Yep, I've been tired. Between getting a new full-time job, finishing up freelance work, going to a three-day conference and then making a zine in a weekend for the two day Portland Zine Symposium - I have been WAY too busy for my taste or stamina. But, now things are calming down a bit and I'm ready for that.
I wanted to tell and show you my new zine. It's a collection of more house stories. I go through all of the many photos I have collected of just houses (no people in front or writing on the back, usually) and stare at them long enough till a story comes to me.
It's available in my Etsy shop right now. Here is one of the fictions for you. There are 8 in the book. As I say in the intro, maybe I should call them "readings" instead of fictions. That's what it feels like when the stories come to me.
Excerpt from Current Resident #4:
Boy, did my father love to garden. He spent hours after work and all day on the weekends out in his yard, babying each plant and bush. He took care of his plants in a way I'd never seen him take care of me or my baby sister. There was no yard for me and my buddies to play catch in. No yard for Sis to play Ring Around the Rosie. It was all blooms and bushes and it was overwhelmingly beautiful.
When he would come home from his unremarkable job at the shoe store he would change clothes and then drag Sis and me outside to see what had developed since that morning. Standing among all those plants when they were blooming like in this picture - it smelled like fancy ladies perfume and ice cream sodas. Sometimes surrounded by all that pungent pollen my head would buzz in a uncomfortable way and I felt like I was turning into a bee.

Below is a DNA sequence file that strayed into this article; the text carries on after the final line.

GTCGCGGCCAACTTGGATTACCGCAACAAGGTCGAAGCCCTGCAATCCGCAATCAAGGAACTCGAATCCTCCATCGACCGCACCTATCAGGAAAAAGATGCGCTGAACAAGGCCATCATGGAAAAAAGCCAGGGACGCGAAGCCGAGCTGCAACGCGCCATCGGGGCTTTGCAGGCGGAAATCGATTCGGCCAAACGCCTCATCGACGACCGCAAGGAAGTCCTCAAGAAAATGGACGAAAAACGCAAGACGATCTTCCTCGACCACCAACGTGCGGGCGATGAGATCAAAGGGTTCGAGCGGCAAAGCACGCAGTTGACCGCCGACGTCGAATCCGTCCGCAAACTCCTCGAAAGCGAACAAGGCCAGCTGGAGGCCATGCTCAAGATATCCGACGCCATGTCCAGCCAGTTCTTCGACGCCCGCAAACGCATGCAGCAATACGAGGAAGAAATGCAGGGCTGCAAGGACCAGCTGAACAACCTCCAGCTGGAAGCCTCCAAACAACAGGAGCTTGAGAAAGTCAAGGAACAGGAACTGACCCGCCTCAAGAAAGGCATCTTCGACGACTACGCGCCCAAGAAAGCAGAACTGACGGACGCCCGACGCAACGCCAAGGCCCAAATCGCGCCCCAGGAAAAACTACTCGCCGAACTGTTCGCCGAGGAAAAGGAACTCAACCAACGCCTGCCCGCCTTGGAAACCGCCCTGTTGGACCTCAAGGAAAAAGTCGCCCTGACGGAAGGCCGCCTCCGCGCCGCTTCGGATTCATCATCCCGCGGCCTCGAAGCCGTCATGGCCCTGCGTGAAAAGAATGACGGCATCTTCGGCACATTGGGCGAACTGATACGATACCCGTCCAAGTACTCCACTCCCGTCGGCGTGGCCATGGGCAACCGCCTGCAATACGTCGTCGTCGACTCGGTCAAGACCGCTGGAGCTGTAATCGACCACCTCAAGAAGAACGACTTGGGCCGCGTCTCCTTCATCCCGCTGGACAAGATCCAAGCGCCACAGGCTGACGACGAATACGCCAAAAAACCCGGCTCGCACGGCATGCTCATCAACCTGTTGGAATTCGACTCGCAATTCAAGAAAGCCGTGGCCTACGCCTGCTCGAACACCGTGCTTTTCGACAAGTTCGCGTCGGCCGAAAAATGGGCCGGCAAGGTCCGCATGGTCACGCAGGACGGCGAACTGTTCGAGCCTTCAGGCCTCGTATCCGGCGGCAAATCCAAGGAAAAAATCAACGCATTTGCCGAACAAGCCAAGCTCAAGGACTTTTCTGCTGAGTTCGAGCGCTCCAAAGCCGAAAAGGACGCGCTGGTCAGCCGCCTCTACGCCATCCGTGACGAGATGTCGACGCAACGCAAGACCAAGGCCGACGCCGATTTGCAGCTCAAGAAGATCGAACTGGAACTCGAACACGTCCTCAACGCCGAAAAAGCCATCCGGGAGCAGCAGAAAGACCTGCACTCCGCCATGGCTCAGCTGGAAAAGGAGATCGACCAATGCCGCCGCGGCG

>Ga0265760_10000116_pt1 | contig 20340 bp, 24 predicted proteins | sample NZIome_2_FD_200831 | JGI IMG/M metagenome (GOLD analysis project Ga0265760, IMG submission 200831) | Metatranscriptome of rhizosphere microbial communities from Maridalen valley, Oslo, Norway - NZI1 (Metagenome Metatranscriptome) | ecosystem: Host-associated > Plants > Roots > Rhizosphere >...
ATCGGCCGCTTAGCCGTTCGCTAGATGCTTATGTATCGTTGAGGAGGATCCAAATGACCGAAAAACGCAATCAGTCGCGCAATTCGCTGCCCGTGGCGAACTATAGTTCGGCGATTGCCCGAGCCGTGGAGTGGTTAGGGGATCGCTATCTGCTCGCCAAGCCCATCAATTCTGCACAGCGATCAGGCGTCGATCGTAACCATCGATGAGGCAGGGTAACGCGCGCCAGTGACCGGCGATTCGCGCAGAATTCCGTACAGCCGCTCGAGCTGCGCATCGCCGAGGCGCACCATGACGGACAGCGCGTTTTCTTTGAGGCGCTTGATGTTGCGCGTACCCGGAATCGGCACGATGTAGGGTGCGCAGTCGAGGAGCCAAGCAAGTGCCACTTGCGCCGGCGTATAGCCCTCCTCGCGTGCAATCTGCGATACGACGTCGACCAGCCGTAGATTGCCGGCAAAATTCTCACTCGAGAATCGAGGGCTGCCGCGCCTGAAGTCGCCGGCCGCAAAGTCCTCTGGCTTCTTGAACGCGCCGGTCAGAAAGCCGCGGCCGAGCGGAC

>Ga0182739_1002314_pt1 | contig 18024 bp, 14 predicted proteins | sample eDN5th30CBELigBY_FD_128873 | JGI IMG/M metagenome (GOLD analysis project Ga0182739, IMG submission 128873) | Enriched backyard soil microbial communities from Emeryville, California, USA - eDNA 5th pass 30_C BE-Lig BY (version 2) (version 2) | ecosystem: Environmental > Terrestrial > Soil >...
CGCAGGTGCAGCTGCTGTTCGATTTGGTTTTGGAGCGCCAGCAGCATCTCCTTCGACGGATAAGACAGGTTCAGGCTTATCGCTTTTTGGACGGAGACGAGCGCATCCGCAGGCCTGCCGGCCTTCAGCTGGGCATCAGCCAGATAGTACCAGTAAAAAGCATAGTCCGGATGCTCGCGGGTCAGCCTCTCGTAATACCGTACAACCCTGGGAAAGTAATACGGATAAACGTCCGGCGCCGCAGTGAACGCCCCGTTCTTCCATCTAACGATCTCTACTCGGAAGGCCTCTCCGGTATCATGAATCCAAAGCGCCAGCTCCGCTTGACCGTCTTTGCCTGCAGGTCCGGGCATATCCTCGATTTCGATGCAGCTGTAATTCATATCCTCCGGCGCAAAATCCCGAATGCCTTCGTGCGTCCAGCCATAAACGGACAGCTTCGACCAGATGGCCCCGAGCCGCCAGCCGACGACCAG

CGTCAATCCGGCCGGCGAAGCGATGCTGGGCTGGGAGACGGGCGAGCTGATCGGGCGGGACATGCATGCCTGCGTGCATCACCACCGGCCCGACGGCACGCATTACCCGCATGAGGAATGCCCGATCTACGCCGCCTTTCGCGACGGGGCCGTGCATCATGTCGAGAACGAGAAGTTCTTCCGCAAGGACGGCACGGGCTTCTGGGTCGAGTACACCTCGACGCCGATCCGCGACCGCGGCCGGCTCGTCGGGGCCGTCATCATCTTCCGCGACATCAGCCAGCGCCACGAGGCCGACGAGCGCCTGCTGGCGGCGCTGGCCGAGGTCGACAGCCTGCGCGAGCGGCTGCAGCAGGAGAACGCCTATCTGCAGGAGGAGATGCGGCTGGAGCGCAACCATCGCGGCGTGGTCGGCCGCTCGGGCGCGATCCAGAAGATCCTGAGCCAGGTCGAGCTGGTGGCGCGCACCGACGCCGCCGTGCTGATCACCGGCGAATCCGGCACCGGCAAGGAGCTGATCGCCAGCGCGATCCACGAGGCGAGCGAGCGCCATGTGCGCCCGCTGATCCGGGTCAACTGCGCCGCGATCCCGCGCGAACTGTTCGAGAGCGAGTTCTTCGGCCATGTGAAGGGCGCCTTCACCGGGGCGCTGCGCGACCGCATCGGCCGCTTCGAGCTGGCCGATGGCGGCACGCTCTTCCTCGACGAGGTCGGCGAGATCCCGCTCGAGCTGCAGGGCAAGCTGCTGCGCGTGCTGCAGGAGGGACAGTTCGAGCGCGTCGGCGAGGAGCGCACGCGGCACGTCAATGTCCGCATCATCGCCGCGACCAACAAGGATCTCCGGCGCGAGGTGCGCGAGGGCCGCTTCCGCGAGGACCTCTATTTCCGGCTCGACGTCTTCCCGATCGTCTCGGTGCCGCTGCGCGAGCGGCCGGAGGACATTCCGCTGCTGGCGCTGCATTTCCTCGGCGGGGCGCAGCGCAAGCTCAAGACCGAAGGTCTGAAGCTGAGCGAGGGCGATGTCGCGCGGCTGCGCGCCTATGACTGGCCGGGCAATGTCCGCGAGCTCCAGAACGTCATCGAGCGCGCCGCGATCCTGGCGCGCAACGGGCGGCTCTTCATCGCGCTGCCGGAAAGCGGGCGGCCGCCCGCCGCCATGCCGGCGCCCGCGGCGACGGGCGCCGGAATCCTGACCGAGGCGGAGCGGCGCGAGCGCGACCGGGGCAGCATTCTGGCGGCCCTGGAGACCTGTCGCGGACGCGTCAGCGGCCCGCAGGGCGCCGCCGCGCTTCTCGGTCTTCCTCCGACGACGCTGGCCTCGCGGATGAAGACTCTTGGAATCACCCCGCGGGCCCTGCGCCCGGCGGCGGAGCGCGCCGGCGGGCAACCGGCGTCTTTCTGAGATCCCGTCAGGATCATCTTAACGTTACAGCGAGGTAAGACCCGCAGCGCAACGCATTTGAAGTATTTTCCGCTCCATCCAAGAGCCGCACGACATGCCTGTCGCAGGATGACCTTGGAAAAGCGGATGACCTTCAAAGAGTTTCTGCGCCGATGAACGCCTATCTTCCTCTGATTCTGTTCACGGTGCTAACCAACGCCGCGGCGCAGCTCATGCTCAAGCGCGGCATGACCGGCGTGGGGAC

My father would beam. My mother scoffed, and she and her parents often made fun of his gardening.
If she had enjoyed the garden like he did or if she had loved his passion for it, life would have been easier. Growing up there would have been more like it looked from the outside - cheery, lovely, prolific.
Instead Mother resented it and I'm ashamed to say that my sister and I took our cues from Mother and her parents - which only made him spend even more time outside. One summer I helped him almost every afternoon for a month and he was a different man out there. He was joyous and silly. He reveled in the comments of neighbors walking by, flitting like a hummingbird from flower to flower, soaking in the way the plants responded to his touch.
I pulled away from helping after my mother called him a pansy once. She said he was like his garden. Grandpa nodded as if he had come to the conclusion a long time ago. My father looked stung and I saw a slight movement back as if an invisible hand struck him but went through him instead of hitting him. He let out a "Huh" sound, barely heard over my mother's cackling. Then he downed his iced tea and went back outside.